There is a file on this page Restricted Stock Unit Projection Calculator or MSW calculator. Enter the details of your most recent MSW grant, your company’s acquisition schedule, and some assumptions about your tax type and your employer’s future returns. From here, the MSW projection tool will model the total economic value of your grant over the years.
Restricted stock unit modeling calculator
Using the MSW projection calculator
To use the MSW projection calculator, follow the steps below.
- Enter the amount of your new grant, either an offer grant or an annual update.
- Calculate how much your MSW value will increase per year.
- Enter your current marginal tax rate on your MSW purchase.
- Decide Yours strategy. “Wear vests” means you sell immediately after investing stocks, while “Keep it all” means you keep your shares granted.
- Let us know your company MSW calculation. “Stock Conversion” is for companies that convert an amount of shares in advance and expose the uninvested shares to market prices, while “Fixed Dollars” becomes an amount of the stock only to the west.
By default, the calculator assumes grant vests equally for four years, with a one-year “cliff” and quarterly vests. The cliff is the first appointment you receive cap share of the new grant. The cliffs are typical of a new rental grant, although ongoing grants (also known as recharges or soft drinks) are sometimes coated immediately.
Advanced: Set a purchase schedule
If your company has a different restricted stock investment schedule or your shares do not have a 12-month cliff:
- Click the “Show” button in the dress schedule.
- Enter the percentage of the scholarship that is charged each year (up to year 6).
- Choose the investment schedule that follows your business: Annually, Quarterly, o Monthly.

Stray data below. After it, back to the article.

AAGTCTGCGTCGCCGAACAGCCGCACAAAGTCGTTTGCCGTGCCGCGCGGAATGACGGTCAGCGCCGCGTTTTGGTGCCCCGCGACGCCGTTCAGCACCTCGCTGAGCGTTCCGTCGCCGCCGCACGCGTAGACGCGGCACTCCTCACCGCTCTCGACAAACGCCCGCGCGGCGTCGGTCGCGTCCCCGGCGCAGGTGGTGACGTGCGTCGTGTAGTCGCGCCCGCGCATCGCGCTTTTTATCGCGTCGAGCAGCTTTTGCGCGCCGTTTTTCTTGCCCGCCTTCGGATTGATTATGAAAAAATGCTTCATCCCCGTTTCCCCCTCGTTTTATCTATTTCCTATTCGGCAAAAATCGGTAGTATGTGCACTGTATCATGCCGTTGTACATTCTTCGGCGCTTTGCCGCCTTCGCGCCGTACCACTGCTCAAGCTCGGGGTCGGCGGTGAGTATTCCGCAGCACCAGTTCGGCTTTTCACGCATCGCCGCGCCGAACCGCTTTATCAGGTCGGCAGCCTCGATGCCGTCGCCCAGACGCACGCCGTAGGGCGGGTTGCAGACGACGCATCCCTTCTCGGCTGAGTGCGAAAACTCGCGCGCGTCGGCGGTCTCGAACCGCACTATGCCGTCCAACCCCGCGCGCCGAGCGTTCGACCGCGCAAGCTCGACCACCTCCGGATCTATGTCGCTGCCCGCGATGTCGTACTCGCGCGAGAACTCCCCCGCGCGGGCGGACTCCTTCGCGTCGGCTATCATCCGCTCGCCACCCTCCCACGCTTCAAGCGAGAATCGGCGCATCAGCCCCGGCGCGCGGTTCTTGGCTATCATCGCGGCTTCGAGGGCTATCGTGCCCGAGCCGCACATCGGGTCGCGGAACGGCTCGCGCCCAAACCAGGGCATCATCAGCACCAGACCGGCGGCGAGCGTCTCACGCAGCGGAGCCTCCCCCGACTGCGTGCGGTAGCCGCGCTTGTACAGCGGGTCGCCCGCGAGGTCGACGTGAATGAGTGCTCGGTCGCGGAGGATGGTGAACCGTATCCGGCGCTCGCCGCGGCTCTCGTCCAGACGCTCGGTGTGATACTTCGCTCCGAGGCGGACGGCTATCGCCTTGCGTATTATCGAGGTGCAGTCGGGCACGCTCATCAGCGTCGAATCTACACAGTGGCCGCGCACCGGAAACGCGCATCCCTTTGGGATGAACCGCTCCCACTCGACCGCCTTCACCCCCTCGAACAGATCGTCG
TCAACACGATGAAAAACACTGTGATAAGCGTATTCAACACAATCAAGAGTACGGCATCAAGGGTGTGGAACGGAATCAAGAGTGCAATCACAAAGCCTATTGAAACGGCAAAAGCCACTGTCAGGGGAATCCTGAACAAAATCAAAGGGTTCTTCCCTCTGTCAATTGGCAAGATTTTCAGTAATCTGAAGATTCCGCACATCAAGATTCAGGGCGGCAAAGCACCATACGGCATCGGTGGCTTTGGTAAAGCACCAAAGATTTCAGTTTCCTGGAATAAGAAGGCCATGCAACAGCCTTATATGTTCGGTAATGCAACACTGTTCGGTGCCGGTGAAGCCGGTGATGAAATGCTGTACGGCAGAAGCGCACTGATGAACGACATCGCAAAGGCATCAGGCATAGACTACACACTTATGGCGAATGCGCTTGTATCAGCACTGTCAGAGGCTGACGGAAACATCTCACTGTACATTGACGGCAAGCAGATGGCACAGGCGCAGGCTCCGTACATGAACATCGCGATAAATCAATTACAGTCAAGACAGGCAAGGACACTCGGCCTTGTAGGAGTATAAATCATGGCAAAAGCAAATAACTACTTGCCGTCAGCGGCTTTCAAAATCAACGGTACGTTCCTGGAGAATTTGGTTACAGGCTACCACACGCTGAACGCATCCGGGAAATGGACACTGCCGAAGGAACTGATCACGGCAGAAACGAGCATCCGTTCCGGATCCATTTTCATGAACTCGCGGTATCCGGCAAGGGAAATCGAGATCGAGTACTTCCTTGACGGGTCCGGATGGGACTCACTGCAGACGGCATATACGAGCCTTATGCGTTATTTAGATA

- Set the length of the RSU cliff or the month you first receive any percentage of the new vest.
MSW projection outputs
There are two output options: if you choose “Calculate”, you will receive a numerical projection of your strategy. “Draw Graph” will calculate a numerical projection and also show you the cumulative breakdown of the compensation of your new grant during the purchase period.
- End of course: in the table header, you can see what year the tool is projected.
- Total amount granted: If your company exposes uninvested shares at market prices, this field projects the actual dollar value of your grant totaling during purchase periods. If it becomes a fixed-value stock on purchase, it will match your initial grant.
- Total tax paid: This field shows how much you paid in taxes based on what you paid at the time of purchase.
- Final cash balance: If you decide to sell your shares immediately, this field shows the balance at the end of the last projected year (with 0% interest).
- Final balance of the shares: If you choose to keep the actions, this field shows the estimated value of the actions at the end of the projection.
If you decide to graph your scenario, you can see how the new grant evolves. The chart will estimate your cash at the end of each year or the fair value of the shares (including market gain or loss if you own your shares).
Questions about MSW
I’ve been working in companies that broadcast MSW for … well, my whole career (yes, mine daily chores). Here are some of the MSW questions that pop up.
What are MSW?
RSU or Restricted stock units they are a form of net equity compensation where companies promise to grant you future entrepreneurial shares based on various criteria. For some industries, they are a big part of the global compensation; in some senior roles, they are the most important component.
The most common is that MSW are promised in advance and rewarded according to a schedule. For example, a regular schedule for a new rental is MSW that is awarded for four years with a one-year “cliff” (or the first vest). obstacle), and the remaining shares are evenly distributed over four years, each quarter. Most companies also update or “top up” your grants annually or in conjunction with high performance or promotion. Sometimes these soft drinks are coated immediately, while other companies also add a new cliff.
MSW almost always has value. MSW becomes actions and a claim on the future performance of a business, so that except in the event that a company goes bankrupt i equity is eliminated, there is a future market for that equity. Generally in the United States, you must pay taxes at the time you cover your MSW, that is, when they become common stock.